Tuesday, February 23, 2010

EPA Responds To Senate Dems Call To Stop EPA GHG Regs

Feb 22: Senator John D. (Jay) Rockefeller IV, Chairman of the Senate Commerce, Science and Transportation Committee, lead a group of coal state Senators in sending a letter to U.S. EPA Administrator Lisa Jackson challenging EPA's potential regulation of greenhouse gases (GHGs) from stationary sources under the Clean Air Act. The letter requests that Administrator Jackson clarify the EPA timetable and suspend EPA regulations for industrial facilities so Congress can consider comprehensive energy and climate legislation. According to a release from Senator Rockefeller, "EPA regulation of GHGs from stationary sources has far-reaching implications for the economy as a whole and the energy sector in particular.  These affected industrial facilities are significant job generators in coal states, including West Virginia, and can ill-afford ad hoc regulations."

    Senator Rockefeller was joined by Senate Democrats Mark Begich (AK), Sherrod Brown (OH), Carl Levin (MI), Bob Casey Jr. (PA), Robert Byrd (WV), Claire McCaskill (MO), and Max Baucus (MT) in sending the letter, demanding a response to their concerns for the workers and industries affected in their states. Senator Rockefeller said, "At a time when so many people are hurting, we need to put the decisions about our energy future in to the hands of the people and their elected representatives -- especially on issues impacting clean coal. EPA actions in this area would have enormous implications and these issues need to be handled carefully and appropriately dealt with by the Congress, not in isolation by a federal environmental agency." Senator Rockefeller indicated that he is drafting legislation to suspend EPA's regulatory authority to allow sufficient time for Congressional consideration of the nation's larger energy policy and economic needs.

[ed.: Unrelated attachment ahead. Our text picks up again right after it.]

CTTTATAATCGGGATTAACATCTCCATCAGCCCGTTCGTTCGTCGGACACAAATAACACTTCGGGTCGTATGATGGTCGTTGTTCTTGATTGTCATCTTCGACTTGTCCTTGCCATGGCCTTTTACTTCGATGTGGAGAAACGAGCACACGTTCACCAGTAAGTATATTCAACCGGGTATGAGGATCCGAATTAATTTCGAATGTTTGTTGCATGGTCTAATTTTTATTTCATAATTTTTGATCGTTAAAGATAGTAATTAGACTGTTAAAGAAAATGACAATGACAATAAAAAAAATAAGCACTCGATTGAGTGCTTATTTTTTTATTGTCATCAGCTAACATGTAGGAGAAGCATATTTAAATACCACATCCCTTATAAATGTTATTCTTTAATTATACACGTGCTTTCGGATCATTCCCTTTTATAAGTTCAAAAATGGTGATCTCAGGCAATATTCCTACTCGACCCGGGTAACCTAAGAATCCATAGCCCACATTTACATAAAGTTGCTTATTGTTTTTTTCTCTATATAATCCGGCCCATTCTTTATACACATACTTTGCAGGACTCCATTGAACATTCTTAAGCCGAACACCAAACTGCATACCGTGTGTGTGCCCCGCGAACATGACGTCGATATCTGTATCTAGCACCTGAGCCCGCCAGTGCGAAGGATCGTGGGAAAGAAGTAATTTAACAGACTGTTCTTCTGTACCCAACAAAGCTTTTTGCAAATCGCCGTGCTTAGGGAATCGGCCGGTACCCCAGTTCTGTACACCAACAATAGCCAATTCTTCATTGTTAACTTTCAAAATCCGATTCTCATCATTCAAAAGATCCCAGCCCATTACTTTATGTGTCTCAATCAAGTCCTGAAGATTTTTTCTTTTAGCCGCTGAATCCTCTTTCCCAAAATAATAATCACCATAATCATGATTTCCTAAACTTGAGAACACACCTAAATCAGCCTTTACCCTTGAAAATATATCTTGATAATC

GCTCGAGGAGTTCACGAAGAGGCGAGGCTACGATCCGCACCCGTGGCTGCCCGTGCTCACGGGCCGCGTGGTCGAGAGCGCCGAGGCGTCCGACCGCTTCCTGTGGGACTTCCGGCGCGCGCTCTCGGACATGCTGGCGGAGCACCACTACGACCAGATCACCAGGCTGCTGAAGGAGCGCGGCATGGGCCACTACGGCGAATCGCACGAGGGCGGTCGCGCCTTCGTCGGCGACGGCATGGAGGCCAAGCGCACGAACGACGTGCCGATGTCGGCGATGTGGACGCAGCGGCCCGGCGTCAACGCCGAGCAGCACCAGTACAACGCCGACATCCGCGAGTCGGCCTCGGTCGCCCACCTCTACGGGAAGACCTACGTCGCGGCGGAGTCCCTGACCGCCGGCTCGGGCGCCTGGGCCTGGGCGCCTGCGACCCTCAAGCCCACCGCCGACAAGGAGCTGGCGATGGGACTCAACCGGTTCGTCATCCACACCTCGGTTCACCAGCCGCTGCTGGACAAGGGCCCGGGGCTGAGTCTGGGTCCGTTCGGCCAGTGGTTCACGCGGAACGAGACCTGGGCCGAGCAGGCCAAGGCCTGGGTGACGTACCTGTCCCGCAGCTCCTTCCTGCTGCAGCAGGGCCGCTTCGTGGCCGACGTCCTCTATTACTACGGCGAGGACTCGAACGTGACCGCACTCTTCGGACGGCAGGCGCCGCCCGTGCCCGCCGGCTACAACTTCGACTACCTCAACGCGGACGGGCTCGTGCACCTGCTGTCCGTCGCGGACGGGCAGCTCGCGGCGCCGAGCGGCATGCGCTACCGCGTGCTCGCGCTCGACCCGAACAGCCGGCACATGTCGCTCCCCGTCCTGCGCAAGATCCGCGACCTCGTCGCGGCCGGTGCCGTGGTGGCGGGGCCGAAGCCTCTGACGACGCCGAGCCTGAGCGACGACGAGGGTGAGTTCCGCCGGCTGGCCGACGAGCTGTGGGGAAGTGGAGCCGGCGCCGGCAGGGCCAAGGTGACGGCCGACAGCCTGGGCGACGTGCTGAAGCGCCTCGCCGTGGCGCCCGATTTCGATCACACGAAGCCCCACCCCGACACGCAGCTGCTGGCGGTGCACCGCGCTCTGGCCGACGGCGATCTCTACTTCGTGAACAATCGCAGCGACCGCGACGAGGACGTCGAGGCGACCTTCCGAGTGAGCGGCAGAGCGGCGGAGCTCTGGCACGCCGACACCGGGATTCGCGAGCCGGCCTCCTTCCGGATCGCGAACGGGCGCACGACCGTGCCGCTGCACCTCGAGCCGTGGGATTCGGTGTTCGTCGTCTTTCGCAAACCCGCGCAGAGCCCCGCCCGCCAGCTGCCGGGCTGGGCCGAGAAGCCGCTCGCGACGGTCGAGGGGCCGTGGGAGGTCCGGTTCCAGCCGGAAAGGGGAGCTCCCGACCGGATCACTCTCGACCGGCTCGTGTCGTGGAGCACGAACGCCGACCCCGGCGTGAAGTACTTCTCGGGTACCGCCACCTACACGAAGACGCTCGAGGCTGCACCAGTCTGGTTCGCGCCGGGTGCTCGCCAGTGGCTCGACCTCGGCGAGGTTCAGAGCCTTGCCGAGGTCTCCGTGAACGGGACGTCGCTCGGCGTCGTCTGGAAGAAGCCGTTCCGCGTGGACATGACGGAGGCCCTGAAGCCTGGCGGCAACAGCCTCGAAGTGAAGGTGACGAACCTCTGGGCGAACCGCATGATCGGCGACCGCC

The letter begins, "We write with serious economic and energy concerns relating to the potential regulation of greenhouse gases (GHGs) from stationary sources under the Clean Air Act. Ill-time or imprudent regulation of GHGs may squander critical opportunities for our nation, impeding the investment necessary to create jobs and position our nation to develop and produce its own clean energy. We need a clear understanding of how you view your agency's responsibilities and the processes by which you intend to carry them out in order to represent the workers, industries, taxpayers, and economic interests or our states. . ."
    The letter continues, "We remain concerned about the possible impacts on American workers and businesses in a number of industrial sectors, along with the farmers, miners, and small business owners who could be affected as your agency moves beyond automobile emissions standards to implement regulations to curtail GHG pollution from stationary sources. . . We have a responsibility to the workers and industries in our states to address both your agency's timetable for the implementation of these stationary source regulations, and what you intend the exact requirements for businesses to be. . ."  
    The letter concludes, "The President and you have been explicit in calling on Congress to pass comprehensive legislation that would enhance our nation's energy and climate security.  We strongly believe this is ultimately Congress' responsibility, and if done properly, will create jobs, spur new clean energy industries, and greatly advance the goal of U.S. energy independence.   If done improperly, these opportunities could be lost."